The Criterion: An International Journal in English ISSN-0976-8165 The Treatment of Immigrant Experience in Jhumpa Lahiri’s The Name Sake D. Ebina Cordelia Assistant Professor in English Holy Cross College,Tiruchirappalli Tamilnadu. Indian writing in English is one of the voices in which India speaks. It spreads the traditional and cultural heritage of India within India and also introduces it to the whole world.
It is Indian in sensibility, thought, feeling and emotion and experience but submits itself to the discipline of English for expression. The contemporary novelists tread new paths and this shows the vitality of Indian fiction. Arun Joshi, Khushwant Singh, Salman Rushdie and Vikram Seth depict the Indian social scene, the partition scene, the theme of alienation and the social, economic and psychological problems of modern man.
Writers who are cultural hybrids like Maxine Hongkinstun, Gloria Naylor, Alice Walker, Bharati Mukherjee, Jhumpa Lahiri and many others take up issues like identity crisis, nationalism, alienation, marginalization, insider – outsider and the hegemonic power discourses in the fiction that they are writing today. Jhumpa Lahiri as an immigrant novelist clearly fits into the school of writers better known as the writers of the ‘Indian Diaspora’. The word ‘diaspora’ has been taken from Greek, meaning “to disperse”. ‘Diaspora’, is the voluntary or forcible movement of peoples from their homelands into new regions…. Ashcroft, Griffiths, Tiffin] Normally, disapora fiction lingers over alienation, loneliness, homelessness, existential rootlessness, nostalgia, questioning, protest and assertions and the quest for identity; it also addresses issues related to amalgamation or disintegration of cultures, discriminating margins of two different social milieus, internalizing nostalgia and suffering a forced amnesia. We may call it a literary / cultural phenomenon with a distinct melting pot syndrome or that of a salad bowl where the identity of each ingredient is under question. Diaspora is the communities of people living ogether in one country who “acknowledge that the old country as a nation often buried deep in language, religion, custom or folklore, always has some claim on their loyalty and emotions”. (qtd. in. Kaur, 192) Diasporic experience is a spring of agonized inspiration, multiple identities, new subjectivities, creative memories and fresh perspectives of language and life. The earlier immigrant works of the neo-colonial and post-colonial works were often a product of forced immigration of people running away from religious and other political or social persecution.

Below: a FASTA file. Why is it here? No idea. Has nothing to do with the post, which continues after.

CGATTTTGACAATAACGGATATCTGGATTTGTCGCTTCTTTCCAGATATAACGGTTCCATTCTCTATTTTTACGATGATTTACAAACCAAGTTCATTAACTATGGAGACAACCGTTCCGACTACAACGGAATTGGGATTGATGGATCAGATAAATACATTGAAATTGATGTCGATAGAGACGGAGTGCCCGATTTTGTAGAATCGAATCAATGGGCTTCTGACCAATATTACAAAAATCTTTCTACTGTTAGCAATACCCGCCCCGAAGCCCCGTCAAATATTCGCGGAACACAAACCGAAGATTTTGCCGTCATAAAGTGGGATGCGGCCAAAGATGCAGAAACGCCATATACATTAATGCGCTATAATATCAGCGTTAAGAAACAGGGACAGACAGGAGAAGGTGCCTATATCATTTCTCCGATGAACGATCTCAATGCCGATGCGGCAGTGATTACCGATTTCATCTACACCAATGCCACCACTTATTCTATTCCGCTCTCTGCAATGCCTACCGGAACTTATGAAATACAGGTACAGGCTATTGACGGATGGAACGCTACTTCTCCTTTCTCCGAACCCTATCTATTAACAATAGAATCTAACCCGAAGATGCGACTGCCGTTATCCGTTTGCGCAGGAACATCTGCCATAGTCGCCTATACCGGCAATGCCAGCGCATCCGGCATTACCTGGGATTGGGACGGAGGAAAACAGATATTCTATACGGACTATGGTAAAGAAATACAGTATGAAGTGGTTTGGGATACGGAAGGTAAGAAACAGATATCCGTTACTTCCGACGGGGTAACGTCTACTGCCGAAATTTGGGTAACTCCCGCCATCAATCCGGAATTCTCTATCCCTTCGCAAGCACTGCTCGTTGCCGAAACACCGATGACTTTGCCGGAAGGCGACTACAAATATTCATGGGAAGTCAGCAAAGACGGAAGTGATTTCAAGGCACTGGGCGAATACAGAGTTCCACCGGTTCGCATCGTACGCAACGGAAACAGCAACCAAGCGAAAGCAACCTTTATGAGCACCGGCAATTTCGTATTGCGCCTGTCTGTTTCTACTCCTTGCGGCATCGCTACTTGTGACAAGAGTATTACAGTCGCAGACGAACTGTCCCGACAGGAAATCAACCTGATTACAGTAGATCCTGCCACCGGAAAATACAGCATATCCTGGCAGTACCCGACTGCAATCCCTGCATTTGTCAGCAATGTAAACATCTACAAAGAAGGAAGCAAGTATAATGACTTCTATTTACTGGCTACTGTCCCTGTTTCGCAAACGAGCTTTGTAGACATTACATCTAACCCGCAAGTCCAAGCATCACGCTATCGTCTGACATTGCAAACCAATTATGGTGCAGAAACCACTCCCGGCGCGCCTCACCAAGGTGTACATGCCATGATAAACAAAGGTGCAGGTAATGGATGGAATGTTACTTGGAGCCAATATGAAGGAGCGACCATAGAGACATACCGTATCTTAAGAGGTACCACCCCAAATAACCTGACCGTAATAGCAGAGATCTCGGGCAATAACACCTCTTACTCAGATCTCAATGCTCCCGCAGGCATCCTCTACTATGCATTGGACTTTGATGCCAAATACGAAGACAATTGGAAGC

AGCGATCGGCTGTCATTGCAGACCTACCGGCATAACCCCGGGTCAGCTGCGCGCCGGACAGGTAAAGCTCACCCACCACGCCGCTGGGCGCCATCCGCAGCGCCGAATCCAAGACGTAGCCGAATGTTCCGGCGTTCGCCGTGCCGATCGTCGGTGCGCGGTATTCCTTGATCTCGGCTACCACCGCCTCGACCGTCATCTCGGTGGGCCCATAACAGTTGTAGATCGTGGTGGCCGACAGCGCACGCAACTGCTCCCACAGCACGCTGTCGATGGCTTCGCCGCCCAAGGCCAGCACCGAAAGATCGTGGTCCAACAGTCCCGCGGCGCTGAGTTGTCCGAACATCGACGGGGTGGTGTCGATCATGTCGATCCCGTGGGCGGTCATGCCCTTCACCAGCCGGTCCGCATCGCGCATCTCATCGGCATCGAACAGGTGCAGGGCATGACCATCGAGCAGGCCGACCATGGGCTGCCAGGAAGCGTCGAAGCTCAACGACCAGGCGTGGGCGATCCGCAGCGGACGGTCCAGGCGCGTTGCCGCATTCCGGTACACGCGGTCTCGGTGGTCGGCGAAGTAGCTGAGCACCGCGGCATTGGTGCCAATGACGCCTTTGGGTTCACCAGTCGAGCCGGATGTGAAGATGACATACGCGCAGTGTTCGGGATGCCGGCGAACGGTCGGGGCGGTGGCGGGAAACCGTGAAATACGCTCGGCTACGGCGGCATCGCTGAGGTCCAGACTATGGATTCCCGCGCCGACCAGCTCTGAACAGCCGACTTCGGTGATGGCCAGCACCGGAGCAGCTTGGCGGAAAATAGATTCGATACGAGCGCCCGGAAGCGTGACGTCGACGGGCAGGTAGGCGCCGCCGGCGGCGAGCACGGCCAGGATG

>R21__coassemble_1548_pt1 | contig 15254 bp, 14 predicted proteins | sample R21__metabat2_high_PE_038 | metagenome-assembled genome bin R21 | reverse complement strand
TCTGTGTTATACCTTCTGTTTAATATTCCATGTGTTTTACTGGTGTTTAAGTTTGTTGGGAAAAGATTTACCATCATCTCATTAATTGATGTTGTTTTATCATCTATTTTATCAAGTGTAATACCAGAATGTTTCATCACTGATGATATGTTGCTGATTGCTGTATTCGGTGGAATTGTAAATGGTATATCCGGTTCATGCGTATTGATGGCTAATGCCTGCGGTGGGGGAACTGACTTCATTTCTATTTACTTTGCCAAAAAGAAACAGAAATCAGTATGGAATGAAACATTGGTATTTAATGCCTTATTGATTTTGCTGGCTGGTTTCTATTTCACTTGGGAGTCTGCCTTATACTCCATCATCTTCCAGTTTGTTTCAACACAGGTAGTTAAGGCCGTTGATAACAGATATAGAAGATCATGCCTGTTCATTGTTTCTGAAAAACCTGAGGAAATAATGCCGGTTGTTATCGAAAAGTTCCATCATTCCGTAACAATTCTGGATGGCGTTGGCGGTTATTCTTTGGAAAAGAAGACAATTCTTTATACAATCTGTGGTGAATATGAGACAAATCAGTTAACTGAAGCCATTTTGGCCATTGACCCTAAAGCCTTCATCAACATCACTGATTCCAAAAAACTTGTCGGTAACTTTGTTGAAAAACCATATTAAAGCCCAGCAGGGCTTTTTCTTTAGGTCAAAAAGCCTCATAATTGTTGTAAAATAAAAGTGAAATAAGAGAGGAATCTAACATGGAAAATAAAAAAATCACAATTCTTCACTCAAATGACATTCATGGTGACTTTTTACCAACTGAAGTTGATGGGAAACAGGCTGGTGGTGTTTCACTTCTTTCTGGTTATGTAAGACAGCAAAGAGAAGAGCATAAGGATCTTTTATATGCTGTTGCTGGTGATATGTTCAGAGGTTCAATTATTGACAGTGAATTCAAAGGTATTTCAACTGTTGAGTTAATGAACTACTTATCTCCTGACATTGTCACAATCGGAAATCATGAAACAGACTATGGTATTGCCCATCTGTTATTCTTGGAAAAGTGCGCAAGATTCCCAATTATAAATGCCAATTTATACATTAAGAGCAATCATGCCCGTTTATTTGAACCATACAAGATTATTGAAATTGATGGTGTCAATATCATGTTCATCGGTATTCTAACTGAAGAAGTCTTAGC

But several Indians who migrated to America in the mid 1970s and afterwards were in search of a better life, and material success and prosperity. Vol. II. Issue. IV Th e C rit 1 er io n December 2011 www. the-criterion. com The Criterion: An International Journal in English ISSN-0976-8165 Jhumpa Lahiri was born in 1967 and raised in Rhode Island. She was the daughter of Bengali parents. She was influenced by both Indian and American culture and heritage. This multi-cultural life style plays a central role in many of her stories, which depict the alienation and loneliness of immigrants caught between two drastically different worlds.
Her novel, The Namesake focuses on the lives of Indians and Asians who have migrated abroad. Her writings tell us about the adjustment problems of Indians (both first and second generations) who have now settled in America. The tension between adhering to Indian culture and imbibing American culture, between upholding family tradition and subscribing to the individual freedom and realization that one is an outsider even though one is born there is beautifully highlighted in her works. Jhumpa Lahiri portrays immigrant experience and the clash of cultures.
The conflicts portrayed in the novel bring great empathy to Gogol as he stumbles along the first – generation path, strewn with conflicting loyalities, comic detours and wrenching love-affairs. With penetrating insight, she reveals not only the defining power of the names and expectations bestowed upon us by our parents but also the means by which we slowly, sometimes painfully, come to define ourselves. The Namesake, is the story of the Ganguli family. Following an arranged marriage in Calcutta, Ashoke and Ashima Ganguli move to the U. S. and settle in Cambridge and Massachusetts.
An engineer working at Massachusetts Institute of Technology, Ashoke adapts more quickly to life in America in contrast to his wife, who resists all things American and pines for her family, in Kolkatta. When a son is born to Gangulis, they are faced with the realization that they cannot wait for a suitable name for the child. Ashoke names the boy Gogol after a Russian writer, whose book he credits with saving his life. But Gogol who does not know the reason for giving him this name, is unable to identify either with the Americans or with the Indians.
Intimately interacting with the American environment, the Indian diaspora continues to feel that they are the outsiders even though they have an insider’s insight. The question of cultural identity occurs in Lahiri’s writings. In India no single culture exists. Too many cultures have crossed and blended here, and produced a hybridity in us that cannot now unmix. The Indian cultural identity has acquired a heterogeneous composition with today’s youth who are on the move in search of better jobs.